Moon Phases: Names, Types, and Lunar Calendar

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Since the dawn of time, people have pondered over the moon. That strange sphere of cheese has fueled dreams of space travel, built new romantic metaphors, and inspired many an aspiring witch. It’s one of the many things that is constantly changing, and it turns out that every phase of the moon has its own name that’s worth knowing to impress your friends.

What Is a Moon Phase?

The moon itself never actually changes shape. It’s always spherical. However, the amount of the moon that you see changes based on how much of its surface gets lit up.

Each of those different shapes is referred to as a phase and is based on the relative position of the sun, Earth, and moon. 

What’s fun here is that phase initially referred to “the aspect presented by the moon or a planet at any point in time.” This definition was first used in 1647 before phase eventually became more generalized to refer to a general stage or period.

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What Are the 8 Different Moon Phases?

There are eight different phases of the moon that occur throughout the course of about a single month.

The word month actually comes from moon and initially referred to the amount of time corresponding with a full revolution of the moon. The moon takes about 29.5 days to go through all of its phases, from new moon to full moon.

1. New Moon

Despite the name, it’s always the same moon up there. The new moon refers to the beginning of a new cycle of moon phases. Unfortunately, there’s nothing to really see with a new moon. The new moon is completely invisible to the naked eye.

2. Waxing Crescent

While this sounds like you’re making the moon nicely polished and shiny, it actually refers to the moon making its small appearances from its invisible new moon phase. 

Waxing here actually means “to grow or increase.” Wax or waxing was actually more common in usage before grow overtook colloquial usage.

Crescent here refers to “a shape that appears as a segment of a ring that tapers at its ends.” The word comes from Middle English cressant and Old French creissant, but you might recognize it in the Modern French word croissant, a flaky pastry that has a slightly exaggerated crescent shape.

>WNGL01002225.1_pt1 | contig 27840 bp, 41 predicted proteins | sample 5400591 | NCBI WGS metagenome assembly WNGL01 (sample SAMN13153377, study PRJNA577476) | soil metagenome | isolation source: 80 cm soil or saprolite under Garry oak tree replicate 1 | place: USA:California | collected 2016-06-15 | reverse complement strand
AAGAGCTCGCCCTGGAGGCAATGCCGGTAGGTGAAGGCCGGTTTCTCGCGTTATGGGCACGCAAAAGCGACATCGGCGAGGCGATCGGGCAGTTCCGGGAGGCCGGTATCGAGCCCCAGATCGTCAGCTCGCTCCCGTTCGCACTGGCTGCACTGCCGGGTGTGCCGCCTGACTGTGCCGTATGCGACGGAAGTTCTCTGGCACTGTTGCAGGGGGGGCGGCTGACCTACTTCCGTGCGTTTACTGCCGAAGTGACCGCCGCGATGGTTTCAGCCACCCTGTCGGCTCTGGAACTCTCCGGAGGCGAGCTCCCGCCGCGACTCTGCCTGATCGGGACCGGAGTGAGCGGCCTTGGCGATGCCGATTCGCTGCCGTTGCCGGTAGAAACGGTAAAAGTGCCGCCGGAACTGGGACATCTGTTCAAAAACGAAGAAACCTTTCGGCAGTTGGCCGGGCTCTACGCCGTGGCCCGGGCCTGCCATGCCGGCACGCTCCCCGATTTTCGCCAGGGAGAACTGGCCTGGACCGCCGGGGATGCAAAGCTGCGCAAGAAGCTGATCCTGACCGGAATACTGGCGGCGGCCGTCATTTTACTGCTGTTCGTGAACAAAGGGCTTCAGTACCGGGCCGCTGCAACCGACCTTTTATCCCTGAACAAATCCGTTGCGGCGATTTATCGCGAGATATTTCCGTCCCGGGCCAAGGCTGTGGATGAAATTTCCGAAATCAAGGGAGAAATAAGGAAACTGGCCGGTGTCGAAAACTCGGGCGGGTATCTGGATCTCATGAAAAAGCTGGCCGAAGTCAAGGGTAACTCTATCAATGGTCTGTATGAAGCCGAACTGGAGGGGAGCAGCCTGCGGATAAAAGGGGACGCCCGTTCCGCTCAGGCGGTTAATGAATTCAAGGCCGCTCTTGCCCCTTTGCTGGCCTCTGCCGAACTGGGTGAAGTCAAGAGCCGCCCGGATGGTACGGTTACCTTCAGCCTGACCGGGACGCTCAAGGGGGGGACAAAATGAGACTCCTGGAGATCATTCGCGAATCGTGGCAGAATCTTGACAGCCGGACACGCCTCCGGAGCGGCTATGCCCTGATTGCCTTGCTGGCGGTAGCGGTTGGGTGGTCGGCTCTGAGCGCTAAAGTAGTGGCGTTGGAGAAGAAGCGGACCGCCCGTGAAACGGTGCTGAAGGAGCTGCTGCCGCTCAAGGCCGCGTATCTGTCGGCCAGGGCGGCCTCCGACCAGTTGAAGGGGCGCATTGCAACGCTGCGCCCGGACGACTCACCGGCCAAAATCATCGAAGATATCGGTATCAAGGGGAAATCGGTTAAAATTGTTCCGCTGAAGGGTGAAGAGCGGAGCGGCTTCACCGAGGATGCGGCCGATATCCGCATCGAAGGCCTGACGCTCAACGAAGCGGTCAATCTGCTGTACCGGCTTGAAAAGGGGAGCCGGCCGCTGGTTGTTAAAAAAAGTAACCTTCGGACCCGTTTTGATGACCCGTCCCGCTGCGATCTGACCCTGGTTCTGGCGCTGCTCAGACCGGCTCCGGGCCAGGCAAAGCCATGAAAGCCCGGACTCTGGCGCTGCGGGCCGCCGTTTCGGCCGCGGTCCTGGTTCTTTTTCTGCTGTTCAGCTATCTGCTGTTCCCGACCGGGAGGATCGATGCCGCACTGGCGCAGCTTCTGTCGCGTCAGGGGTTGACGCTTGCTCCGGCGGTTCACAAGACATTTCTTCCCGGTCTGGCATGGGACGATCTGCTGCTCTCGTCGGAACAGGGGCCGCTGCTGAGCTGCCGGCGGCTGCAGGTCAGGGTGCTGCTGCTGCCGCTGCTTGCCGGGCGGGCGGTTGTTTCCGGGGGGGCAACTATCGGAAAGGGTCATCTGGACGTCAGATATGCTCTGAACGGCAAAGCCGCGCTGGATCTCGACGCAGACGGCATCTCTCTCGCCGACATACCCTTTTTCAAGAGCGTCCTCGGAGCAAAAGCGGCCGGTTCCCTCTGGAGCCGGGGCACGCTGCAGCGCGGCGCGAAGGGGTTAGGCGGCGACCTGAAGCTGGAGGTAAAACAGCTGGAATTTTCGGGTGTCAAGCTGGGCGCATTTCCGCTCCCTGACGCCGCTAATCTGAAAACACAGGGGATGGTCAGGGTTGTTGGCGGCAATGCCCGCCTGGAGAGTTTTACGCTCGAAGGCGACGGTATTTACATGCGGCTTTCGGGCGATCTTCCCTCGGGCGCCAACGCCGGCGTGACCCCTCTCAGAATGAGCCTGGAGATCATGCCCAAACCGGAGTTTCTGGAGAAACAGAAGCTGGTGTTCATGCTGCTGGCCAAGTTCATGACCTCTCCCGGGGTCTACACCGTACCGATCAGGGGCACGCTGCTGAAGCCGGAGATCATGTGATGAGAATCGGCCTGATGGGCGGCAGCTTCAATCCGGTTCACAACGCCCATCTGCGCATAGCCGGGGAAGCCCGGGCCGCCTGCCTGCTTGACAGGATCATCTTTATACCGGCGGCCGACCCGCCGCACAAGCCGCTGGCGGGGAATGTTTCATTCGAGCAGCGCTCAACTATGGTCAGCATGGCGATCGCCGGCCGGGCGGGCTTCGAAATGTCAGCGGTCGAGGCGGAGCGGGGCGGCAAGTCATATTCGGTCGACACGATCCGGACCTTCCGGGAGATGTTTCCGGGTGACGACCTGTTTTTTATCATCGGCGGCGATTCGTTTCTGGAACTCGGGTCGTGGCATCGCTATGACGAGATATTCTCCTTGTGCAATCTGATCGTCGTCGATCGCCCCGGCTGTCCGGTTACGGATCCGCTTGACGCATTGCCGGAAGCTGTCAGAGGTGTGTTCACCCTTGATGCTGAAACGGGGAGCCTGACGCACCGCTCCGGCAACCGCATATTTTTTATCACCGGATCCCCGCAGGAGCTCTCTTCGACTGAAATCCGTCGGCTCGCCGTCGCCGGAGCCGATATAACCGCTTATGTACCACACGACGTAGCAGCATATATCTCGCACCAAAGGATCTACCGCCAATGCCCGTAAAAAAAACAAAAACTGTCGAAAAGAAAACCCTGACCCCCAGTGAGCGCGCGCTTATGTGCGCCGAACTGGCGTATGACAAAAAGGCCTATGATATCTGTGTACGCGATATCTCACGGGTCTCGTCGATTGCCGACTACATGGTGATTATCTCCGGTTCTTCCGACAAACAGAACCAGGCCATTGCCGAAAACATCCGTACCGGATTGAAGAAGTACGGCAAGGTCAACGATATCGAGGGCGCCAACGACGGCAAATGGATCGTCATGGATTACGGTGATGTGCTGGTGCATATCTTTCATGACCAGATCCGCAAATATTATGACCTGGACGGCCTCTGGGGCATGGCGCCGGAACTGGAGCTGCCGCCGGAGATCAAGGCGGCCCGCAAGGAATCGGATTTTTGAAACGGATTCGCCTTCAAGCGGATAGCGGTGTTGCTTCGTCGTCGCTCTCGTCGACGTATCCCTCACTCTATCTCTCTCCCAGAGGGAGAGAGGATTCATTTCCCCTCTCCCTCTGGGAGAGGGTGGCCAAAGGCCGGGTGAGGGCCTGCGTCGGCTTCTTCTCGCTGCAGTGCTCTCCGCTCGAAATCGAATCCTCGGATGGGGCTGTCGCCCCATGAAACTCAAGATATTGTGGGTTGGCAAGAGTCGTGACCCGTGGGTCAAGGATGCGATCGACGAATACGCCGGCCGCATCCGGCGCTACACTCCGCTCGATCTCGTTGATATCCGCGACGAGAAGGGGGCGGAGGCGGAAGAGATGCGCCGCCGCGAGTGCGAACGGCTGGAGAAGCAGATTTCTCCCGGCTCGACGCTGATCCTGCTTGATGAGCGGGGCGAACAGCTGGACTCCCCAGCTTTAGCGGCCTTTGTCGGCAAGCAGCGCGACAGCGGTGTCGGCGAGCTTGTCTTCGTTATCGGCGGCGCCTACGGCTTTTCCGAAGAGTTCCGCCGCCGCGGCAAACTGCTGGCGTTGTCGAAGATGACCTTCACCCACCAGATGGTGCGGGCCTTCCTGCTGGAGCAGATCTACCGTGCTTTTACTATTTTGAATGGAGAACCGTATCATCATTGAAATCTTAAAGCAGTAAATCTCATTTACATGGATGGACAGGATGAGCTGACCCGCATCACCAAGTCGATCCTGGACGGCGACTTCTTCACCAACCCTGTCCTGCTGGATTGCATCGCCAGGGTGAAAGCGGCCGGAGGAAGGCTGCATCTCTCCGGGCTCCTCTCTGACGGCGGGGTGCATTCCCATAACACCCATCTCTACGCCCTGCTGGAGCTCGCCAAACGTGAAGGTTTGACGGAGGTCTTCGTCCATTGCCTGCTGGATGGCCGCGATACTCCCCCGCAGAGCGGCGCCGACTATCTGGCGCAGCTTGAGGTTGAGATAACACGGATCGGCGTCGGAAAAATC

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3. First Quarter

First quarter can be a little confusing here because it’s when you see a half circle of the moon, which is why some people will unofficially refer to this as a half-moon.

However, the moon is a three-dimensional object, so really, you’re seeing half of a half of the moon (thus, a quarter!). First quarter here refers to the moon progressing a quarter of the way through its phases.

4. Waxing Gibbous

Again, waxing here means “to grow or increase,” but what in the world is gibbous? Gibbous means “rounded, convex, bulging, or protuberant.” Gibbous comes from the Latin word gibbus, meaning “a hump or hunch.”

You’ll almost exclusively see this in reference to the moon, though it could ostensibly refer to any spherical object that is bulging, from eyes to basketballs.

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5. Full Moon

When the moon is completely illuminated, creating a perfect circle, you have yourself a full moon. The name comes from a combination of the adjective full (meaning “completely filled”) and moon.

The idea of referring to the moon as full instead of complete, loaded, or jam-packed comes from Germanic origins. The Old High German for a full moon was the singular word volmāni, compared to the Modern German form vollmond.